Regulator FSA starts Japanese Bitcoin exchanges surveillance


It seems Japan regulator FSA is following the path of global financial watchdogs in bid to keep close eye on Bitcoin operations. As boosting the role, it starts Japanese Bitcoin exchanges surveillance.

26 September, AtoZForex The Financial Services Agency (FSA) will put Japanese bitcoin exchanges under “full surveillance” from October. Japanese financial watchdog will increase its scrutiny of digital currency exchanges by looking into their internal systems including customers’ assets. The observation will also authorize the watchdog to carry out ‘on-site’ inspections of bitcoin exchanges.

Why FSA starts Japanese Bitcoin exchanges surveillance?

The plan comes in the months following Japan’s legal classification of bitcoin as a recognized method of payment. As reported in March 2016, the Japanese cabinet passed bills to recognize digital currencies as the digital equivalent of money. Those bills came to pass in April when bitcoin was classified as a legal method of payment. In July, the officials officially put an end to the 8 percent consumption tax rate on bitcoin transactions through exchanges.

A report cites the FSA executive as stating:

We pursue both market fostering and regulation enforcement…We aim for sound market development.

Bitcoin’s status as a form of legal tender coincides with revised payment services law in April. However, the law mandated a number of requirements and standards for exchanges in Japan. The rise in popularity and adoption of bitcoin in the country enforcing regulator to provide guidelines. Also the regulator keeps close eye on fake brokers to stop conducting services in the country, Japan FSA blacklist includes two FX firms.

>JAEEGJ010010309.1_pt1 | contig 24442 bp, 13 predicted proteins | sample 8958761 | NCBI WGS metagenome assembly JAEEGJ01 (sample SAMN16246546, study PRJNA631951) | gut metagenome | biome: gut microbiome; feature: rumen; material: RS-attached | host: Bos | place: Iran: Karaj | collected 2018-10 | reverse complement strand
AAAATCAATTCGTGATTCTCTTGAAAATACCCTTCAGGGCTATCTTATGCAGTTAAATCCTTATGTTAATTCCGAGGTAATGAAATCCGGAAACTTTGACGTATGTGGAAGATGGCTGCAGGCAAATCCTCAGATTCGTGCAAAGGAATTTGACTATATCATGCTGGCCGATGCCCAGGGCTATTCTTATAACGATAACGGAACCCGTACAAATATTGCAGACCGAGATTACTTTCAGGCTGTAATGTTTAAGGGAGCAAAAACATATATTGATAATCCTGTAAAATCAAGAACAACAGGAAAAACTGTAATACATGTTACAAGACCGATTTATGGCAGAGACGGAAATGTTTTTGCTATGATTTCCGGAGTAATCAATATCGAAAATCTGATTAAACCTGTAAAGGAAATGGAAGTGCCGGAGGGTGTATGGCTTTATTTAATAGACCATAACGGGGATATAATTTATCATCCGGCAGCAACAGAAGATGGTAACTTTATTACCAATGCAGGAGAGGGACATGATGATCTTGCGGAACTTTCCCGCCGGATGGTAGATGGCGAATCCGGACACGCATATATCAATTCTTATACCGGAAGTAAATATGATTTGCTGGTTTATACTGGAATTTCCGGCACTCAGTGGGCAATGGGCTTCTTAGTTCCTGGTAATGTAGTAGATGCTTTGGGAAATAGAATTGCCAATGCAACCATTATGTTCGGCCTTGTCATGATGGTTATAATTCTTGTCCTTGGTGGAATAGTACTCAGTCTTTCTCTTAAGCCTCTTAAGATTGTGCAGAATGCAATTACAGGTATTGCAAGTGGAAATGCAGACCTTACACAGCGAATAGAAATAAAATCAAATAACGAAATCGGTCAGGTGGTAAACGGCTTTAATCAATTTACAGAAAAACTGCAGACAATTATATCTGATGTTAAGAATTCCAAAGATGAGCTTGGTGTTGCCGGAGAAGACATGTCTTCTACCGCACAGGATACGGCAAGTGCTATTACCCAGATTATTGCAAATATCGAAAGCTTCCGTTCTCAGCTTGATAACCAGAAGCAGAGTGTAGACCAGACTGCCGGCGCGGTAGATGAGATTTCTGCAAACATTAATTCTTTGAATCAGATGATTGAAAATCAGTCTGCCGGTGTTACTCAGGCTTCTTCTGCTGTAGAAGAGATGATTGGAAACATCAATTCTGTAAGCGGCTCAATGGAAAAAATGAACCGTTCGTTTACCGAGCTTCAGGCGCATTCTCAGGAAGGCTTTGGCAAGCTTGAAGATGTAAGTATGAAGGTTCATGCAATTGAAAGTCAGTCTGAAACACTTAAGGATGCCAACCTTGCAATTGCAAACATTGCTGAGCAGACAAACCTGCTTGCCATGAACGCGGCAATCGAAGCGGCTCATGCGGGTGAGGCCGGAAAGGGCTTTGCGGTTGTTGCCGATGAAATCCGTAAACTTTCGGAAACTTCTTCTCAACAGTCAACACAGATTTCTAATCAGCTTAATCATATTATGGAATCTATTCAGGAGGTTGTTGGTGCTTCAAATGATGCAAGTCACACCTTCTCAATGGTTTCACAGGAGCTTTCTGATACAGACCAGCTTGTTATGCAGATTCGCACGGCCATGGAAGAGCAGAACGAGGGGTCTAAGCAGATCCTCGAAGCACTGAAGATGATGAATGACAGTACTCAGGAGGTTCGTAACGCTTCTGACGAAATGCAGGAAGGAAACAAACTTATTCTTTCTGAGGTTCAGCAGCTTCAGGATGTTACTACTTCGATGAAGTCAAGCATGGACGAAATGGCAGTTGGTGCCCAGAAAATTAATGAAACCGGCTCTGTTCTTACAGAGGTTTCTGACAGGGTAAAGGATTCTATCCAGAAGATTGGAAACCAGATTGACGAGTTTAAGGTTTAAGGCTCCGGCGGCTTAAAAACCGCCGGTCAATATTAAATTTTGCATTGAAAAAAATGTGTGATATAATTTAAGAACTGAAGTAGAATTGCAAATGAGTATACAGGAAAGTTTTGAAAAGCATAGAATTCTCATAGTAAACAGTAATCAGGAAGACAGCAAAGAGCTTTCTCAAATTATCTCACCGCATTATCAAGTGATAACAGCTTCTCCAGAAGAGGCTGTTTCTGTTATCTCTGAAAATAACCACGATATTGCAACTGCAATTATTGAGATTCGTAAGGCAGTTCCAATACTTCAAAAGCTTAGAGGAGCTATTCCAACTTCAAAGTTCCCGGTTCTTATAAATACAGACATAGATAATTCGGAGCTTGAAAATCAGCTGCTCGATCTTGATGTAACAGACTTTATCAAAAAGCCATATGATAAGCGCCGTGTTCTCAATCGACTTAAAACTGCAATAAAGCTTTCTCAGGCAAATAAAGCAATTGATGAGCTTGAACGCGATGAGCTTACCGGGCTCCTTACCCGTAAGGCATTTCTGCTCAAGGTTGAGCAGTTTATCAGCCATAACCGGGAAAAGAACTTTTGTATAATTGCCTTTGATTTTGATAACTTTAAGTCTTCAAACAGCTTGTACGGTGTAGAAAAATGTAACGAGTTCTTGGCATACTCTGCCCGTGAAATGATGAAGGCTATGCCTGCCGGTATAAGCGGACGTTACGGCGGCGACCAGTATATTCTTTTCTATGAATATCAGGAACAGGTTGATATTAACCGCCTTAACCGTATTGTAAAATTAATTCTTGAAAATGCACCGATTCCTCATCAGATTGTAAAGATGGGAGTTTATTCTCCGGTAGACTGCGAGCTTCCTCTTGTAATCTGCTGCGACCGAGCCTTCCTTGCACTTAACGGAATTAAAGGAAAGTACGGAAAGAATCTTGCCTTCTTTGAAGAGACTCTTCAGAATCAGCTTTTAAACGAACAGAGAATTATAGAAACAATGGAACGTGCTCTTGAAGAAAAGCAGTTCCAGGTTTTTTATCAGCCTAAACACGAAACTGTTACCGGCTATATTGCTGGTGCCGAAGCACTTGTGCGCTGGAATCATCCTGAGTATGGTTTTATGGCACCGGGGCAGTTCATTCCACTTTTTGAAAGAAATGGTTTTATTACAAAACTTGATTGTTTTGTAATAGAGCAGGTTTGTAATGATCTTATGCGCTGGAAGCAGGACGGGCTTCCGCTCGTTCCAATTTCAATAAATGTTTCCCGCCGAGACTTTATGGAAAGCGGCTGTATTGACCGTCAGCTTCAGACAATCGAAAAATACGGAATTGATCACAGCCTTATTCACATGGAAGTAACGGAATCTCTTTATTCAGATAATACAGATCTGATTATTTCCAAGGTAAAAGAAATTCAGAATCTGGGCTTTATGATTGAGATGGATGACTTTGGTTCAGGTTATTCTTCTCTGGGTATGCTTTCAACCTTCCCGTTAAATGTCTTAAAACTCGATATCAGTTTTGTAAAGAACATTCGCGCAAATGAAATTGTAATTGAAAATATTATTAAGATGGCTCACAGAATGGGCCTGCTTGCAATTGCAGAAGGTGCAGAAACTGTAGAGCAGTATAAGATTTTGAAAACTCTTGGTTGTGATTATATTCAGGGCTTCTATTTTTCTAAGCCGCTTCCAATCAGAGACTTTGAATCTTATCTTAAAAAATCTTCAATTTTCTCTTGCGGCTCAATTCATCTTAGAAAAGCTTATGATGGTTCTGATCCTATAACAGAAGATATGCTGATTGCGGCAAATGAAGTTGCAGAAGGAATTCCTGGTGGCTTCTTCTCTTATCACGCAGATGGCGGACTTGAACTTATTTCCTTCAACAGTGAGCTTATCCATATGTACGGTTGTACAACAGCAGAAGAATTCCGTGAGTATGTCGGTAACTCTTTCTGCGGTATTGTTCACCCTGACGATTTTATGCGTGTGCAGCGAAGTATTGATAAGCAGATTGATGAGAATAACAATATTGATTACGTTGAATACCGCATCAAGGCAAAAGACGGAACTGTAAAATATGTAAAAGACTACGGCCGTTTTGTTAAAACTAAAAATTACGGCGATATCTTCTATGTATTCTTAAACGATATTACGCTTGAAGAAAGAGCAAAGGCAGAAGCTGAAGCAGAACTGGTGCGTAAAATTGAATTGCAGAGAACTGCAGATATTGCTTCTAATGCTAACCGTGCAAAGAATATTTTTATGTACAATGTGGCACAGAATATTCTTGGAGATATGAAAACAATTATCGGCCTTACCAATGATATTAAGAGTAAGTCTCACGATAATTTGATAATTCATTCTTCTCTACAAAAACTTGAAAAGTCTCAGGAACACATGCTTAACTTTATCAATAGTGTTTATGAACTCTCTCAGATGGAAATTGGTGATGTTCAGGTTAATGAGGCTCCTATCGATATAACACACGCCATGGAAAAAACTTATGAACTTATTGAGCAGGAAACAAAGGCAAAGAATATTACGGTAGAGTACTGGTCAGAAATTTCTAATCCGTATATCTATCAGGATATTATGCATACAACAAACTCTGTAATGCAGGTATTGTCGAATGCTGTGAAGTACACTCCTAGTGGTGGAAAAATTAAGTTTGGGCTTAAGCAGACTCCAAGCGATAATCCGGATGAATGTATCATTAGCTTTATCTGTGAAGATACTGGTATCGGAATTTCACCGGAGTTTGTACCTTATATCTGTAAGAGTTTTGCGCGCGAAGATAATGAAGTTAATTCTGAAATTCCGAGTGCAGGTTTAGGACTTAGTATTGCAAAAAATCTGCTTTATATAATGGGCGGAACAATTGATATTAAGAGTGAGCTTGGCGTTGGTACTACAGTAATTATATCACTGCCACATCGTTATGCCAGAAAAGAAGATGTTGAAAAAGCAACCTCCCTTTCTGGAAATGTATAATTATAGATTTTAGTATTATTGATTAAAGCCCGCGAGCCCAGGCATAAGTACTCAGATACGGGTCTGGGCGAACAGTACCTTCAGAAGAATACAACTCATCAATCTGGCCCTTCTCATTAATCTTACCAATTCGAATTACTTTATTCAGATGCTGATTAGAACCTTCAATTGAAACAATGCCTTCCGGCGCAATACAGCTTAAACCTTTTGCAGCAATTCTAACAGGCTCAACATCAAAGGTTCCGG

How can Bitcoin exchanges operate its services?

Under the new rules, Japanese exchanges require registration with the FSA before the September under the revised payment services law. The FSA has also established a 30-member team specifically to carry out surveillance of virtual currency exchanges in the country. Private companies which run exchanges can buy and sell virtual currencies . However, there are more than 20 such exchanges in Japan. The team is checking whether virtual currency exchanges manage customer assets separately from their own assets and whether they have appropriate risk management measures, including how to respond to cyberattacks, in place.

Among major virtual currencies, bitcoin has seen its price seesaw, soaring four to five times from the start of the year before taking a sharp downturn. Despite Bitcoin under pressure following China crack down, Bitcoin prices surge ahead Bitcoin Cash fork, BCC futures plungeSome companies have raised funds using such currencies in so-called initial coin offerings. But there have been cases in which the novel fundraising method was abused by fraudsters. As reported in July, the oversight and scrutiny by Japanese authorities was to be expected so as to avoid any scenario of a Mt Gox-like collapse in the country.

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